When young companies are still finding their footing and trying to gain sales and customer traction, there’s a common tendency to fall prey to shiny object syndrome ('SOS') when it comes to the marketing side of operating the business. Well established companies can also wind up effectively chasing their tail as well with short-sighted campaigns or strategies, but startups are especially vulnerable to moving from one buzzed-about tactic to the next.
One month it’s an all-out blogging blitz that’s going to bring customers running through the door. Two weeks later, the magic comes from costly video content. Then it’s decided that next quarter social media and pay-per-click will work together to generate all the inbound sales leads the team can handle.
Just reading that should be enough to cause dizziness for any tech startup founder or investor. So many different course changes so quickly give companies suffering from SOS no chance to effectively evaluate, let alone gain expertise in the marketing moves they’re executing, and no system to capture and analyze long-term data on what works - and, more importantly, what doesn’t.
The antidote to SOS is creating a marketing system built around key questions and collecting the data to gradually and incrementally zero in on the best moves to make.
THE BIG QUESTIONS
Successful marketing starts with knowing exactly who your customers are, what problems they face and what your company can do to make their pain go away. This is often referred to as creating your buyer persona, but in practical terms this is simply taking the time to think deeply about and define the following:
What does our company do? Simple enough; what’s the product or service we offer that creates a unique value proposition?
Why do we do it? It might not seem apparent at first, but the motivation to create your market offering will more than likely match up in some way with the needs your ideal customers have. Find your why, and you’ll know your market to an astonishing degree.
Who do we do it for? The absolute wrong answer here is “anyone who will buy it.” Try to please everyone and you’ll please no one. Get specific on the industry, demographics and motivations of the customers most likely to need what you offer. And go deep enough so you know who their customers are, to learn even more about what they’re trying to accomplish to be successful.
Why is it good? It’s important to remember the ‘benefits, not features’ adage here. Come up with the ways your company will make a customer’s life better. For example, a homeowner doesn’t care about the inner workings of a remote start pool cleaner, but would love to know they can eliminate the hassle of skimming their pool everyday, and can keep it clean without setting foot outside the house.
What can we prove to our customers? Or, put another way, how can your customer see you’ve made good on your promise? If not immediately, then as soon after purchase as possible you want to be measurably solving problems and making a positive difference in the lives of anyone your company touches. In addition to building customer loyalty, this makes it easy for your buyers to recommend you to new customers.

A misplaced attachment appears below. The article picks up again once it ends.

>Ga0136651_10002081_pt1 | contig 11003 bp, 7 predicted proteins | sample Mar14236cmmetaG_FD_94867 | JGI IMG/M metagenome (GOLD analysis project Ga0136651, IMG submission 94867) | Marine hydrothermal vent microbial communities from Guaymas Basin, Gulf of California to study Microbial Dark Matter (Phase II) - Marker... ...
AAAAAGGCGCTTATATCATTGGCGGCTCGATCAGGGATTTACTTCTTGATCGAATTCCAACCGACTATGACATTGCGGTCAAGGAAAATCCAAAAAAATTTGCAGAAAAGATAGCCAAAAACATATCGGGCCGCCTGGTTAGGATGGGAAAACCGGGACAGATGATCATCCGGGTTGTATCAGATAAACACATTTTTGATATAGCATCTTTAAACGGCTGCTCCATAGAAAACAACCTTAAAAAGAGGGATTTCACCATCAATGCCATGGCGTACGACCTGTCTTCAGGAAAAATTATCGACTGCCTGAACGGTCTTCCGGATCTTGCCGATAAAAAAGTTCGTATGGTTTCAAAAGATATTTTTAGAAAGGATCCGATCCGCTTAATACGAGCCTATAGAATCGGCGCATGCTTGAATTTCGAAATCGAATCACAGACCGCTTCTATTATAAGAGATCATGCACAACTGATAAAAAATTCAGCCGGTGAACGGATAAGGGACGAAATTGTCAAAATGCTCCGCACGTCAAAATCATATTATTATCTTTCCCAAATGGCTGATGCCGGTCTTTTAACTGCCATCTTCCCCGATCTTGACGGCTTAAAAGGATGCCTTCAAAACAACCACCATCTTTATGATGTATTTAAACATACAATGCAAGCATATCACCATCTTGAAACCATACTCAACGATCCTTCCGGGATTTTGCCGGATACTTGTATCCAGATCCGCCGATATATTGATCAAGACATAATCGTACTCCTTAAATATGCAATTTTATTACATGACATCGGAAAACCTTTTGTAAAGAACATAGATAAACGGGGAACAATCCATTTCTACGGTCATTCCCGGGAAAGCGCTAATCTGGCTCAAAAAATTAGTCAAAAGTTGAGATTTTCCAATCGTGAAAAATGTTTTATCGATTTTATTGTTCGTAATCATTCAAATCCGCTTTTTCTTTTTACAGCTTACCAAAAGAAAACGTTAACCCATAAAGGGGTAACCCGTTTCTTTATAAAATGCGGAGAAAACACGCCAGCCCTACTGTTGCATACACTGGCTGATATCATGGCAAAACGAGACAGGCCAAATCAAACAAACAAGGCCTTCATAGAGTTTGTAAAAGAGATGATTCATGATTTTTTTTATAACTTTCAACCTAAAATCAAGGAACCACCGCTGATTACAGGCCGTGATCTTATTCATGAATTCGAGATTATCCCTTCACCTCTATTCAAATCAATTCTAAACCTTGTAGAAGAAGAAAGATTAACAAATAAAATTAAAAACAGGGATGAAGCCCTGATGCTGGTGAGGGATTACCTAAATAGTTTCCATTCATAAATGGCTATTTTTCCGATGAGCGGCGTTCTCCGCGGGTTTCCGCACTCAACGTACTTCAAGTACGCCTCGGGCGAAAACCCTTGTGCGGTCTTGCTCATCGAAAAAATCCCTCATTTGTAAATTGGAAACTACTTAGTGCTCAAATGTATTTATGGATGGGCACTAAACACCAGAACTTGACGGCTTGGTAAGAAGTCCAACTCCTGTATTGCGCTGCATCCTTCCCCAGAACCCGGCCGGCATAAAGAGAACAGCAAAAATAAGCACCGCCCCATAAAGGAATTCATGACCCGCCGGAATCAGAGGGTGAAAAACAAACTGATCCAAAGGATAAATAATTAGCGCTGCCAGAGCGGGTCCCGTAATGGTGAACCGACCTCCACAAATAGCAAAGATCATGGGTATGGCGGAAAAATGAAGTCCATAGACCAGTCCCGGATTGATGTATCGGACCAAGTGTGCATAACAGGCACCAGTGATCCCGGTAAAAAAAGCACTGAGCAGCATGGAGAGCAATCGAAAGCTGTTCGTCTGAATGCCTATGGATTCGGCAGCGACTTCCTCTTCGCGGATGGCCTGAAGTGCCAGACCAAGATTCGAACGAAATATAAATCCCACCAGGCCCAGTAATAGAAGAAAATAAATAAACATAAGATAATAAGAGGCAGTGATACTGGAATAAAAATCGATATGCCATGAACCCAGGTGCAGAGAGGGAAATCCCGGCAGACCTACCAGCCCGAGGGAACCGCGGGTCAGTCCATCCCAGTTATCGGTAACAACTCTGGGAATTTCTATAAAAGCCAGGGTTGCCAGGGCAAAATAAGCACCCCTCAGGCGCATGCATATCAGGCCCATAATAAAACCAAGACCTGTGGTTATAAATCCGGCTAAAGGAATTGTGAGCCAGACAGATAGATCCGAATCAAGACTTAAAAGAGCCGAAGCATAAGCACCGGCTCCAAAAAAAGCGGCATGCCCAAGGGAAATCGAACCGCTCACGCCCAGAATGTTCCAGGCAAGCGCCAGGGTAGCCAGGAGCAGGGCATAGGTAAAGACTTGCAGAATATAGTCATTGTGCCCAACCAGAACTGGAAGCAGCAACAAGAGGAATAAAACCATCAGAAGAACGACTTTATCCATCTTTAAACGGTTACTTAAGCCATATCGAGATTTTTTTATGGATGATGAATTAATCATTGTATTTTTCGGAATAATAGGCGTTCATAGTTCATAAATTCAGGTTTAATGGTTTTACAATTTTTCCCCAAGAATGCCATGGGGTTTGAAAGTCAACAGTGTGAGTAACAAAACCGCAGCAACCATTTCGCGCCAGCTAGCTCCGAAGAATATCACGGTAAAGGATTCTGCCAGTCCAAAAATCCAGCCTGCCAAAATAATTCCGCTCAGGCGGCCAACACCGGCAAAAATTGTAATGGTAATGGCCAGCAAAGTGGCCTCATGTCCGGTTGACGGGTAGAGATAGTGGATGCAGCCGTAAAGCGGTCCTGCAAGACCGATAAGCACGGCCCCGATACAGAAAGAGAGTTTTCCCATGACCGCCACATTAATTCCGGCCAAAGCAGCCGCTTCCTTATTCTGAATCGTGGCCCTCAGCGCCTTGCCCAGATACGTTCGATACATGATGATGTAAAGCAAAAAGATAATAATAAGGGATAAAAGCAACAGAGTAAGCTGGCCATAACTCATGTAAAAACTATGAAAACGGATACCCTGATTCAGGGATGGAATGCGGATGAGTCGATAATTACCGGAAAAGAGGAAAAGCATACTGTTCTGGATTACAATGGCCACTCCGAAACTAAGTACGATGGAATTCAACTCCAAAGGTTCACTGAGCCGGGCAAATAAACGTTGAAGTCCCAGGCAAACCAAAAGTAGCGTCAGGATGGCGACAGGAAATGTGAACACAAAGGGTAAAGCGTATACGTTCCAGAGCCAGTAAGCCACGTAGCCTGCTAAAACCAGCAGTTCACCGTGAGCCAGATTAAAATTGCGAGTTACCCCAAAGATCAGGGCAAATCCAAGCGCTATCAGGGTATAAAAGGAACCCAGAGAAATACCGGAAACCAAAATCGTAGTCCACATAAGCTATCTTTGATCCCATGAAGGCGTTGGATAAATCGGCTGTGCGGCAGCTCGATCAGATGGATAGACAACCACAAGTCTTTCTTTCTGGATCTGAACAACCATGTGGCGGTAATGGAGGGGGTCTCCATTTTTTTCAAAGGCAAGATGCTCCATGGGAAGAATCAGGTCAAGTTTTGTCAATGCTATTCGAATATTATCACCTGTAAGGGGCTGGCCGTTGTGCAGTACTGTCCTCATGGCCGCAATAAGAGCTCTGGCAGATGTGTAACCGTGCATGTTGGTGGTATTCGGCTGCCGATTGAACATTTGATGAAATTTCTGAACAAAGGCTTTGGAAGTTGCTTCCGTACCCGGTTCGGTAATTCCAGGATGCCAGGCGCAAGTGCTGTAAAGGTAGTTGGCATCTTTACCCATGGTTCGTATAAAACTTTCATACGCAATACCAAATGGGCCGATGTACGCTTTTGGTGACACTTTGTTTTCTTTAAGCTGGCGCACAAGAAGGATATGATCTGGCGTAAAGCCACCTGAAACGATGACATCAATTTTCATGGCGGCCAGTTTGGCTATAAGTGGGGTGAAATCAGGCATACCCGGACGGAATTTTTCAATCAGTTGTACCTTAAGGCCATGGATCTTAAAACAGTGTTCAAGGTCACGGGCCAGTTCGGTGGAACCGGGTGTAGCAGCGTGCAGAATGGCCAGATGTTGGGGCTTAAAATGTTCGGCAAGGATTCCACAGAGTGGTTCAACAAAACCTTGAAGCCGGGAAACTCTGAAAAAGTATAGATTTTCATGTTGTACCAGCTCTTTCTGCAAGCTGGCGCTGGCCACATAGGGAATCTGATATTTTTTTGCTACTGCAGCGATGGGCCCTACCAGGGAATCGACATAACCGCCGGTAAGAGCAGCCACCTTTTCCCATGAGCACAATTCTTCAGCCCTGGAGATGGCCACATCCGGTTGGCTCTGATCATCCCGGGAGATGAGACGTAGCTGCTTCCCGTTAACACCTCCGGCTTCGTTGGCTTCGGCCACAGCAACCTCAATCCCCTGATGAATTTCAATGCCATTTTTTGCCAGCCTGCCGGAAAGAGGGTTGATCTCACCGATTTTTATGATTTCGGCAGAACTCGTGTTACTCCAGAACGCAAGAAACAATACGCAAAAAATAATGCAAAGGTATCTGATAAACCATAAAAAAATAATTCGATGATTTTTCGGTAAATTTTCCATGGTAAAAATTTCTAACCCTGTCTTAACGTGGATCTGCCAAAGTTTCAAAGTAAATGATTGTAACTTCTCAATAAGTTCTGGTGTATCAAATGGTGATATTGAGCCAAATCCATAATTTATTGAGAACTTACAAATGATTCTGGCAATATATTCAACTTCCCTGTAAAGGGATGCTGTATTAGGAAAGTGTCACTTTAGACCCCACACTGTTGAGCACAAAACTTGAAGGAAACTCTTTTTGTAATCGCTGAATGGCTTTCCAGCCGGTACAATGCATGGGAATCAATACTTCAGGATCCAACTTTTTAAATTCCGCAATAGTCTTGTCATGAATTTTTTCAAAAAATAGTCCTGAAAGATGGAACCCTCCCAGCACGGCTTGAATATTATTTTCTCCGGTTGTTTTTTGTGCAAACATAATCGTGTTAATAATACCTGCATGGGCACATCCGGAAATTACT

These may seem too preliminary at first, but drilling deep to answer these questions helps you truly know your customers. You’ll also learn important things about your company that might’ve been overlooked in the rush to create your product and get moving. Making sure early on that you align with the people or companies buying what you’re selling will save wasted time and budget on marketing to the wrong audience.
HOW TO SHOW OFF YOUR BUSINESS
Once you’ve identified the customer targets it’s time to assemble the right assets to reach and engage them. There’s no one-size-fits-all answer for which B2B marketing content works best, but the most universal are case studies, white papers, testimonials, video, blogs and other online content, and consistent use of social media content. And the devil is in the details here, because inconsistencies in tone and message, or even color schemes that aren’t universal across all your materials, will harm your image at every turn. Having a qualified outside party run a simple brand audit of all your logos, tag lines, digital properties and content tone, pitch and taxonomy is a great investment.
It’s important to note here that everything won’t be perfect right out of the gate. But building in a consistent plan with a system to measure results – something we’ll explore in more depth in an upcoming post – will make it possible to execute and regularly measure performance so you can make improvements consistently. A common symptom of SOS is what’s commonly described as the ‘Ready. Fire. Aim,’ which wastes your ammo (i.e. budget...) and probably makes a big mess in the process.
For startup founders under pressure to deliver results for their investors it’s understandable – but not excusable – that SOS becomes their default way of handling marketing in the midst of countless other operational demands. But the results speak for themselves; building a practical strategy based on knowing your customers and precisely how to deliver the messages they want to hear, gives a startup the best chance to accelerate growth in an intentional, successful and scalable way.
Our roots go back to the dotcom boom days, when our founder worked with Silicon Valley VC's and their hottest startups. From this experience was born the inspiration to form Sellerant in 2007, based in Austin, TX. We've been helping innovative startups scale, pivot or fail faster with less cost, risk and burden ever since.
We love to help founders and investors all over the world. Drop us a note to firstname.lastname@example.org or call +1-512-861-8100 and let us know how we can help you.
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